• Klaas van Dijk July 23, 2014 at 4:52 am

      @Skeptical Scalpel: Dan Stone, who has co-authored work other than the two papers most under question, has responded to Retraction Watch.

      The response of Dan Stone (quote from an update at RW, 12:30 p.m. Eastern, 7/22/14):

      “The Bentley investigation of Jim Hunton is a model of professionalism and competence. That it reveals that I was wrong about Jim; that, in fact, he did fabricate data is surely less important than is the clarity that this investigation provides. Although I have never been contacted in relation to this investigation, I commit to fully cooperating with it. Our community of scholars must now begin the important work of recovering from, and assessing the further damage caused by, Jim’s actions. One small benefit that has accrued from Jim’s misconduct is that our community is better prepared to prevent and catch future cases of scholarly misconduct.”

      I am wondering if co-author Anna Gold ( ) is also willing to comment on the statement attributed to her and Hunton of 27 November 2012 (= response #3, ).

  • Nick Seybert July 23, 2014 at 9:01 am

    Hey all, I was a coauthor on one of Hunton’s papers that was independently validated because we got the data e-mailed from the participating financial firm directly. I just wanted to chime in that it is pretty rare these days (and has been for years) to have hard copies of data at all, much less to keep them for years. For my dissertation I administered hardcopies to fewer than 100 participants, and I carted the boxes of data around with me on two interstate moves and then finally threw them out. It was literally taking up so much space that I could no longer fit them in my office cabinets or closets at home. And that was just ONE experiment. Most researchers, at least in business, have converted over to computer or internet administration of studies (I was doing this back in 2006 as a Ph.D. student and still do today, for the most part), and most universities have some kind of software or online platform for administering studies. Thus, to say that “no hardcopies could be located” really doesn’t mean anything at all. For better or worse, that’s the world we live in now. One of the best ways to judge the validity of a paper is through replication. I know a number of Hunton’s results have been replicated, but it’s something we definitely need to do more of in business research. One other somewhat funny observation – on the paper I worked with him on, where I did most of the data analysis, he had done an initial analysis and concluded that “guys the results just aren’t there…too bad.” The funny thing is, the results were there just as we had predicted and very significantly so, and he had apparently done the analysis incorrectly. This isn’t rocket science, it’s a simple 2 x 2 ANOVA. At the time I remember thinking, gosh, how did this guy get so far without even being able to do a standard ANOVA correctly? I guess it’s easier to know the results are there when you fake the data…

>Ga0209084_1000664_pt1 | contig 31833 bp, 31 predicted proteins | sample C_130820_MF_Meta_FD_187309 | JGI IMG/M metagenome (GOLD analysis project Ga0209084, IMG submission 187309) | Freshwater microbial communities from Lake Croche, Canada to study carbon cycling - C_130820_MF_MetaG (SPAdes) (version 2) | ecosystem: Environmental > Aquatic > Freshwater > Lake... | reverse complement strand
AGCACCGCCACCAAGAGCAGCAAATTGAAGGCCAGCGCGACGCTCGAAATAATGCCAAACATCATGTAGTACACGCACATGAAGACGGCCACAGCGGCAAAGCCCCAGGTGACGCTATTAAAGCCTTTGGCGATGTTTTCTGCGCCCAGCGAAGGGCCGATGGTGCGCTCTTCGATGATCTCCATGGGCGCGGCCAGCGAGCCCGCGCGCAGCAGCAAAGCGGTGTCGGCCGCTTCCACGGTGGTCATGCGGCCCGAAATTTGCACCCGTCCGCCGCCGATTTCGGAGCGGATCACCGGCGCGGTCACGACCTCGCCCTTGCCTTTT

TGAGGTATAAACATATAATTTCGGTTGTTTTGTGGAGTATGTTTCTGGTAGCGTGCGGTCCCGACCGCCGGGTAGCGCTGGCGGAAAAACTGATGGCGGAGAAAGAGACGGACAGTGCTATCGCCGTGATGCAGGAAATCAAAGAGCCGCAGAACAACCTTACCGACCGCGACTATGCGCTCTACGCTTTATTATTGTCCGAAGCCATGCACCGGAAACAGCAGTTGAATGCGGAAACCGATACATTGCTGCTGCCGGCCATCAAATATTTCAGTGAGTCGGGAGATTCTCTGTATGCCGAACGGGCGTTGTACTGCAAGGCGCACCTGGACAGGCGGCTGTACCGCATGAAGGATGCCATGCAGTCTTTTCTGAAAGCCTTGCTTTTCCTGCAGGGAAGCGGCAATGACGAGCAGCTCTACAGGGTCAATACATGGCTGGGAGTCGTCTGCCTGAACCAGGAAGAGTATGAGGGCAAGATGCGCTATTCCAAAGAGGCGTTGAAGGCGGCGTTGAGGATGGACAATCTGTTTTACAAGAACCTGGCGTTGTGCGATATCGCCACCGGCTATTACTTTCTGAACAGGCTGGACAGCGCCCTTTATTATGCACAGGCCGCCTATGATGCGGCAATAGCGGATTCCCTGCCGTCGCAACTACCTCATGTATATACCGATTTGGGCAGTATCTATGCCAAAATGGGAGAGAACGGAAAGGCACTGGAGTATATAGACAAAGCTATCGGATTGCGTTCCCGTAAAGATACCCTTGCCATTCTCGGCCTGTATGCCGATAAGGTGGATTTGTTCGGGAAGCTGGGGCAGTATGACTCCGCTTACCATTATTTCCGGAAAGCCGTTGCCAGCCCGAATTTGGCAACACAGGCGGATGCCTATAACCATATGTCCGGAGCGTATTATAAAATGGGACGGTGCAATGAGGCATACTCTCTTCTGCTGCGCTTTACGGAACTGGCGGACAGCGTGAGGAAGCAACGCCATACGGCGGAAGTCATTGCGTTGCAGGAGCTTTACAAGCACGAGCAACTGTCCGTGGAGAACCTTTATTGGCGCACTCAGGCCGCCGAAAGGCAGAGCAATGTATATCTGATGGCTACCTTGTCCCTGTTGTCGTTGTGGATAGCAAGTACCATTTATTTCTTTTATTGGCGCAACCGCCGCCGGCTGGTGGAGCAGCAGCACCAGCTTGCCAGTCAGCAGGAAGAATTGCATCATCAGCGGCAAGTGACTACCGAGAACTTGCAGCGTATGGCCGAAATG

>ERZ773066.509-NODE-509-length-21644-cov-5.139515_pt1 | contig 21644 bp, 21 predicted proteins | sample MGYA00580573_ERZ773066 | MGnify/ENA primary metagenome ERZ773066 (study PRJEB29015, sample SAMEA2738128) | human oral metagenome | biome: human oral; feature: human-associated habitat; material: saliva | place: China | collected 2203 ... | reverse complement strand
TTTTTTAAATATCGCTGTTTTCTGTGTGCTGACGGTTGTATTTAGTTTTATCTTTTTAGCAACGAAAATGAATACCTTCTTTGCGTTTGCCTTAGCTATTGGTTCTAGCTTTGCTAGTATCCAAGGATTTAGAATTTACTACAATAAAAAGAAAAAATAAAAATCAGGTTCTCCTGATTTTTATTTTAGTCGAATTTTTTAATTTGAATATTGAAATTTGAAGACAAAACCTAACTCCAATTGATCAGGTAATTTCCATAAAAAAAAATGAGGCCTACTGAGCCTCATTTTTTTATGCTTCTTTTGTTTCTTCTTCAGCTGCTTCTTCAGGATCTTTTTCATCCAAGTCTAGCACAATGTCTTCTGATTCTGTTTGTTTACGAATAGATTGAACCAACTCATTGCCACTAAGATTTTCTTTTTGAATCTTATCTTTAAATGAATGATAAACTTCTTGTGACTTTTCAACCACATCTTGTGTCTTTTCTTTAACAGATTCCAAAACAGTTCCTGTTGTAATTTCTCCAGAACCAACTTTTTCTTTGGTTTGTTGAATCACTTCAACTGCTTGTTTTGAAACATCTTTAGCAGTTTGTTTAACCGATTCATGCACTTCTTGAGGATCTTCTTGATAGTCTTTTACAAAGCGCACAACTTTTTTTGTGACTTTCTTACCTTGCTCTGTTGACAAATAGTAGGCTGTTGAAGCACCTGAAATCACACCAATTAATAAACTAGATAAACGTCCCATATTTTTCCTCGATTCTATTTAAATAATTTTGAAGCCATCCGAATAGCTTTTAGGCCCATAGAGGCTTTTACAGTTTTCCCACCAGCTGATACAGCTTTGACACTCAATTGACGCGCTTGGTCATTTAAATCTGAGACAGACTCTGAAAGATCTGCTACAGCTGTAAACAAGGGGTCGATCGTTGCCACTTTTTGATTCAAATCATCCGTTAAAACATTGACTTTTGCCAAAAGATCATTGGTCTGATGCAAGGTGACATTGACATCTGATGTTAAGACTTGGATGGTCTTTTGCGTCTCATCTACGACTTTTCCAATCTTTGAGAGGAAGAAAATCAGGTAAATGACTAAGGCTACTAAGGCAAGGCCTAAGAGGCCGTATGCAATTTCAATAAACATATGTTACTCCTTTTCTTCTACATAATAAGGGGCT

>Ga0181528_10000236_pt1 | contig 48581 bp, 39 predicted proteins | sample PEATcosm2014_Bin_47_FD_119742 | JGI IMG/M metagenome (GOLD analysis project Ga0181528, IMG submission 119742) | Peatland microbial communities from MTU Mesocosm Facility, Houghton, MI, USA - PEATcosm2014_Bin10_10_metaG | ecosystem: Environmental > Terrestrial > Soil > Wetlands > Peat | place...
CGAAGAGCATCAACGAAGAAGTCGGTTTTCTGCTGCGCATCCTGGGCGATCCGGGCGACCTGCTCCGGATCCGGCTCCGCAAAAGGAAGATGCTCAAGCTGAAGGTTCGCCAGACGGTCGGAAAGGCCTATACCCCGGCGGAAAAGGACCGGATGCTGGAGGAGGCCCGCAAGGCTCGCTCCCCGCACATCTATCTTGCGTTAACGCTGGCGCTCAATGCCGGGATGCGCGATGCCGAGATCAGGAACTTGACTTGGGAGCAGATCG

• Neuroskeptic (@Neuro_Skeptic) July 23, 2014 at 11:21 am

      “One of the best ways to judge the validity of a paper is through replication.”

      That’s a good way to judge whether the claimed effects do in fact exist. The question of whether the data were made up is entirely orthogonal to that.

      If I were going to make up some data, I would try to make up data that are realistic, i.e. data that would be replicable if anyone really did the study.

      However that would still be fraud. It would be exactly the same degree of fraud as if I made up some unrealistic data.

      They’re two entirely separate issues.

      • July 26, 2014 at 6:44 pm

        wouldn’t that require the author to know ahead of time what the result would be?

    • LDS July 23, 2014 at 4:33 pm

      Nick, thanks for providing your insight in this matter. There has been quite a bit of speculation regarding Hunton’s other publications and those papers in which he helped provide data so you can help clear the air here. So you affirm that someone besides Hunton first received the participant data? Is this also true for the hardcopy data that you threw away?

    • Saddened June 12, 2015 at 10:15 pm

      Is the paper you refer to as the data being independently validated one of the JAR papers retracted in May? If the data was not the issue, what was? I see at the byu ranking website under Hunton’s record that the number of retractions is now six.

  • No Name June 28, 2015 at 5:45 pm

    “The American Accounting Association has retracted 25 articles, and one section of one article.”